The supercar is brilliant to behold. Most dream of owning one; delightful designs, sublime speed and stupendous street cred’ are what you get with that colossal price tag. However, for most, these dreams are never fulfilled and stay as poster pinned to the bedroom wall or scrapbook photos cut from a magazine. These people are left with more mainstream Vauxhall’s or Peugeots (… wait, probably not Peugeots) which are made to get you from A to B, not so much for love and enjoyment.
There are the lucky few that do accomplish their dream of owning their fantasy car whether this be a Ferrari or Lamborghini or something even rarer such at the Hennessey Venom or the likes. Some show off their cars, inviting people to photograph their magnificent machines and some hide them under protective covers (definitely prefer the prior) because they love them so much.
Some don’t love these cars after working so hard to own one. They say they are impractical, difficult (painful even) to drive and simply not as good as a cheaper sports car. This ‘never meet your hero’ scenario can leave people gutted. However, the recent rise of German cars may have come up with an answer to the calls of disappointed supercar owners. The Germans have always been known for their quality of cars but rarely for their super cars (even Porsche mainly stick to the sports car). That is until pretty recently. Audi and Mercedes both make full on super cars (V12 engines and alike) with added comfort as seen in their trademark luxury vehicles. BMW took a different route by adding pure speed to their Rolls Royce rival, the 7 series. These ventures have forced the rest of the competition to raise their game. Ferrari responded the quickest by releasing the brand-new FF which combined the Ferrari spirit with the luxury of a grand tourer.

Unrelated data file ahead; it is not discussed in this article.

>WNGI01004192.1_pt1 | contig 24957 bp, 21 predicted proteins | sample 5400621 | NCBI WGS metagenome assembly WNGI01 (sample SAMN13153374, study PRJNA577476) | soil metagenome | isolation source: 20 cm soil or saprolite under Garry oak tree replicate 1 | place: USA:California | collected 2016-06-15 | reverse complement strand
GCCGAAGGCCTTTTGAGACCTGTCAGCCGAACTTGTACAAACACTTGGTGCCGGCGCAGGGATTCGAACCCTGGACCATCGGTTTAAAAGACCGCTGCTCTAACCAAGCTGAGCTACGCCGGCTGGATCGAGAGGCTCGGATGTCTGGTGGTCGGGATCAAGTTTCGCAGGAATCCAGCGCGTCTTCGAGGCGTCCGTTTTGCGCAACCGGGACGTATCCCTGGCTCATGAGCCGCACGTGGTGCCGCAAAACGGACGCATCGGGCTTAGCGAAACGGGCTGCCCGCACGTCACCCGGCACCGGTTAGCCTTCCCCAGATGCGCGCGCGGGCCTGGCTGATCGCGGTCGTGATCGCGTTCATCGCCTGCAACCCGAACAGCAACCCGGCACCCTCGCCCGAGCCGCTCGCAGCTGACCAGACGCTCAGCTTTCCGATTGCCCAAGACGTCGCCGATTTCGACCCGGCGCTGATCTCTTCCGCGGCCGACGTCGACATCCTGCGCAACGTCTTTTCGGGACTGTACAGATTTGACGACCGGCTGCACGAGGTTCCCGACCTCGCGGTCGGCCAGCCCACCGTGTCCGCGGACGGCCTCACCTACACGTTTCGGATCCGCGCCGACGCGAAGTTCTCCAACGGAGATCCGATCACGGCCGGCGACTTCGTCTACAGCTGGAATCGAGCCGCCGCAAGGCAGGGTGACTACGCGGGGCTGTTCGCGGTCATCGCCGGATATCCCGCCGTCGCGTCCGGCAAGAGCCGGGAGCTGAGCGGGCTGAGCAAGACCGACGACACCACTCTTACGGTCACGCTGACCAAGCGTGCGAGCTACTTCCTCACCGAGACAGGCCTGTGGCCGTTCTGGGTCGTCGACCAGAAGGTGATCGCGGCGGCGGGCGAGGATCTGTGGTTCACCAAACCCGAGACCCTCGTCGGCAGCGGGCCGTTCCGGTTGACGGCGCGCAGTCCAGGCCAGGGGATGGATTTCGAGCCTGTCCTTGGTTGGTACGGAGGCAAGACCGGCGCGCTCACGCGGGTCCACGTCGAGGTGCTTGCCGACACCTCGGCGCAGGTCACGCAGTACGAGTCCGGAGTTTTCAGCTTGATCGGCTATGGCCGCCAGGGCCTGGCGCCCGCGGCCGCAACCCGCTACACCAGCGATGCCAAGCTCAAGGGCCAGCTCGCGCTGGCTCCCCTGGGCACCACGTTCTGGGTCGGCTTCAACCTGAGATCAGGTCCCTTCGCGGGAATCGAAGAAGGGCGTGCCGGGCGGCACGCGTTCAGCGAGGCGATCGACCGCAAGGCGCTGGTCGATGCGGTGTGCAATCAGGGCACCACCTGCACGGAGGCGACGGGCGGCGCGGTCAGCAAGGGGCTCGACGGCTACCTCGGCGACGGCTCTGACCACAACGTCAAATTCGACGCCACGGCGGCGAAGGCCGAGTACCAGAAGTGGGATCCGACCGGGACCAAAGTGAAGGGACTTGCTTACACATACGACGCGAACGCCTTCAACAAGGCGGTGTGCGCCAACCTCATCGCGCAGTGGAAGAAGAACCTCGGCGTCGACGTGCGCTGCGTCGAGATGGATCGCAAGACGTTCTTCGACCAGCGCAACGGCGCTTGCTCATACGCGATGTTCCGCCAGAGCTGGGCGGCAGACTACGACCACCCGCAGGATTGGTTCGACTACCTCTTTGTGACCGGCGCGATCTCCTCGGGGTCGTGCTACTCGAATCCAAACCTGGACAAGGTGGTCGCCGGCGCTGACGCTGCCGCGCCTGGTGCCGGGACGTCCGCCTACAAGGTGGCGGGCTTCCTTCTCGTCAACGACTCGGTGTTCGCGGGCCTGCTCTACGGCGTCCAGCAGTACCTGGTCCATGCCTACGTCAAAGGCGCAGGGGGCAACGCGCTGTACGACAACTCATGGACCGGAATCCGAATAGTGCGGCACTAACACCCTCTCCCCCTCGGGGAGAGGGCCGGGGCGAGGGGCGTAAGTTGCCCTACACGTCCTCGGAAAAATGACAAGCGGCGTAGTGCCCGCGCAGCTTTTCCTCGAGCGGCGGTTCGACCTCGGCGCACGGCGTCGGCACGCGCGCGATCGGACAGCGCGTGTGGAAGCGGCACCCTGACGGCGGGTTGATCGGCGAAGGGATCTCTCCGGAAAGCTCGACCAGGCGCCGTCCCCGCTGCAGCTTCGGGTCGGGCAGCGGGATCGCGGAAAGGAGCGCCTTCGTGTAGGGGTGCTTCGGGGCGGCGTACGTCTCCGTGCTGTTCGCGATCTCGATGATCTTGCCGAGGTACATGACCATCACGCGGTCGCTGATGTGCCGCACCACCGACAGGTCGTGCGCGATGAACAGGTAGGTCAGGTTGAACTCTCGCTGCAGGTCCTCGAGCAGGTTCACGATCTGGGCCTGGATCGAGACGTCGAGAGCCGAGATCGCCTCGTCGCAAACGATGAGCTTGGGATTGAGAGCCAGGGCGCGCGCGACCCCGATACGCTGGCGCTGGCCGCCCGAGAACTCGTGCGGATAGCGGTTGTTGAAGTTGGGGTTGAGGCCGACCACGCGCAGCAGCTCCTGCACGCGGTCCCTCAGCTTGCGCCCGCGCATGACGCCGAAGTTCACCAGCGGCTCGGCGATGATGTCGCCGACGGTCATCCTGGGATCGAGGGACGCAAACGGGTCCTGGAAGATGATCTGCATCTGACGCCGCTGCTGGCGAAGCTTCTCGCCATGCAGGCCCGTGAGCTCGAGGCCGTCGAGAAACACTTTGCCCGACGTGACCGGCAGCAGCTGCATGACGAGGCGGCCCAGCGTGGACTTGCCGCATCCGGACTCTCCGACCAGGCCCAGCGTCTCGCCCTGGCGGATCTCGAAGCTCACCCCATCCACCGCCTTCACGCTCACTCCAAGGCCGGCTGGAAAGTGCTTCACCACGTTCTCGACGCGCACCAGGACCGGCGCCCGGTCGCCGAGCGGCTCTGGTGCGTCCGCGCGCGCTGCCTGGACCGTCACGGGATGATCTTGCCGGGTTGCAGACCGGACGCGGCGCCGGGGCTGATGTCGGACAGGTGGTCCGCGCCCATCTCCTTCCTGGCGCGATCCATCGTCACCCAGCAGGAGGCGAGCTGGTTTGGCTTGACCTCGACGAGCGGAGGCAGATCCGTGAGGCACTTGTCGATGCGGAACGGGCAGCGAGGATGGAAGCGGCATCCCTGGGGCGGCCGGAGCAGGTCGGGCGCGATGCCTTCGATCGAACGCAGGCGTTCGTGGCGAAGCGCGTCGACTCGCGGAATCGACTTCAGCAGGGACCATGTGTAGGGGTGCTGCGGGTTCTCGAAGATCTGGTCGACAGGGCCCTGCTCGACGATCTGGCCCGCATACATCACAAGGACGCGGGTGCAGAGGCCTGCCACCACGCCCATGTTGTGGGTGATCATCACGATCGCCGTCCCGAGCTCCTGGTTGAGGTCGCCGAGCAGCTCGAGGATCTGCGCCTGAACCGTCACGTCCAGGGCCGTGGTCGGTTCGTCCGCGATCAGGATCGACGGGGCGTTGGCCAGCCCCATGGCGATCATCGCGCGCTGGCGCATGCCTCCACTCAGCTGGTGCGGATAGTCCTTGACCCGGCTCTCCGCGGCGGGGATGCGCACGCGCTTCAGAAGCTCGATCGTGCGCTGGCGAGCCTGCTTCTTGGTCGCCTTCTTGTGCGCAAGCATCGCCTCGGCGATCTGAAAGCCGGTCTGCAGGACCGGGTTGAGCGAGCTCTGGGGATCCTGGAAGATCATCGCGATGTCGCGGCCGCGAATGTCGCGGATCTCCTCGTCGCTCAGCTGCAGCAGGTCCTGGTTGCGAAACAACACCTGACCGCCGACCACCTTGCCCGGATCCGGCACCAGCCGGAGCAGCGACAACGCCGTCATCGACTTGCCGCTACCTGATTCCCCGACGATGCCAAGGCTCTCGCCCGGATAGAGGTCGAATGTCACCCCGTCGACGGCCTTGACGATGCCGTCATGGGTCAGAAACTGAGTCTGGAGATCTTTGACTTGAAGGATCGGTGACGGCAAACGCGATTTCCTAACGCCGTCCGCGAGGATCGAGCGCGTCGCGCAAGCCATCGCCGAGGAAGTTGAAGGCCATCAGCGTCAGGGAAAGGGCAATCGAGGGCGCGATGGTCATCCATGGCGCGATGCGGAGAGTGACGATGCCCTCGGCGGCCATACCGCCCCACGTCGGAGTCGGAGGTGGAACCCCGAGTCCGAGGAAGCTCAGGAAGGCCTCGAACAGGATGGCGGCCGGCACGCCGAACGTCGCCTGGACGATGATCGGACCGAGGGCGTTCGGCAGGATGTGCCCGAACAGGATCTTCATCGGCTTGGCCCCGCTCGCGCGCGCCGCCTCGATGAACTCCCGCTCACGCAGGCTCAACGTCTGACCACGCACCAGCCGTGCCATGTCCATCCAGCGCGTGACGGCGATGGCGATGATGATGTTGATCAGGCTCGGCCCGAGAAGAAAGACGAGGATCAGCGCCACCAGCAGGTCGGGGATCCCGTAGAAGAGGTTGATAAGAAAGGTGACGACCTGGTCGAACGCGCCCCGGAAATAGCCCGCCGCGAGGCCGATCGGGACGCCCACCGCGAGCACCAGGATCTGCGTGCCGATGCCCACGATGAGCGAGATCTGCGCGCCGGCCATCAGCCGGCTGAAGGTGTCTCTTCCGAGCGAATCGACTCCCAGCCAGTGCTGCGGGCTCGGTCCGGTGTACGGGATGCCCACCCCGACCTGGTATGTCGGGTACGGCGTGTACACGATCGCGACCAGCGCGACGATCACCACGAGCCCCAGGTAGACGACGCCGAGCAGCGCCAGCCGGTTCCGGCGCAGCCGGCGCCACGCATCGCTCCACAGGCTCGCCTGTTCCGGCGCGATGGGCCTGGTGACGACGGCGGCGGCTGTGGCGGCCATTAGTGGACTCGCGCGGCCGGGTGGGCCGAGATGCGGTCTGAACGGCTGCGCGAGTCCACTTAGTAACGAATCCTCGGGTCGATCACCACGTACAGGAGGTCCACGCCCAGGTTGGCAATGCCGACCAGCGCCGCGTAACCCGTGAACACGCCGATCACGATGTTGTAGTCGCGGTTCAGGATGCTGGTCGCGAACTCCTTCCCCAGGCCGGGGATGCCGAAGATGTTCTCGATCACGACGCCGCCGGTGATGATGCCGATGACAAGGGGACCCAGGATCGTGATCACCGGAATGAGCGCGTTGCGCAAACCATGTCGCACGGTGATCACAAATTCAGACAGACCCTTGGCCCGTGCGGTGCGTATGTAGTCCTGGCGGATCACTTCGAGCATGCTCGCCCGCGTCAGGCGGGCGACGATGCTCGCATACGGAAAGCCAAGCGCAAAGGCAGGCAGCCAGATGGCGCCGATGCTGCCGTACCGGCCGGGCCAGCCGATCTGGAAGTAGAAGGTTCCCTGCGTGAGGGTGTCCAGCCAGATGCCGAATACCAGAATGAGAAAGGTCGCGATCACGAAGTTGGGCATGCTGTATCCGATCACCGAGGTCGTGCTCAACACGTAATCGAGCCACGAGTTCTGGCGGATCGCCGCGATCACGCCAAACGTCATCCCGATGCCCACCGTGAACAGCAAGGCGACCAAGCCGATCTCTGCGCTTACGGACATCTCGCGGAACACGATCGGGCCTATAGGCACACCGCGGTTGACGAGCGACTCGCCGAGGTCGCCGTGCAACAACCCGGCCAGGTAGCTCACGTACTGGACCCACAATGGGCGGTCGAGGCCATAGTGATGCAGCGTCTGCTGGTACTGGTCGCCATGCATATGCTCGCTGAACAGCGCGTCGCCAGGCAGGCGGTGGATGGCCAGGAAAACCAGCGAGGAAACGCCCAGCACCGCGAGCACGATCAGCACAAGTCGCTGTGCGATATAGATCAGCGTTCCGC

This change, forced by the Germans, has improved the quality of supercars on the whole- a Lamborghini owner from just 40 years ago wouldn’t believe the change from those undriveable machines.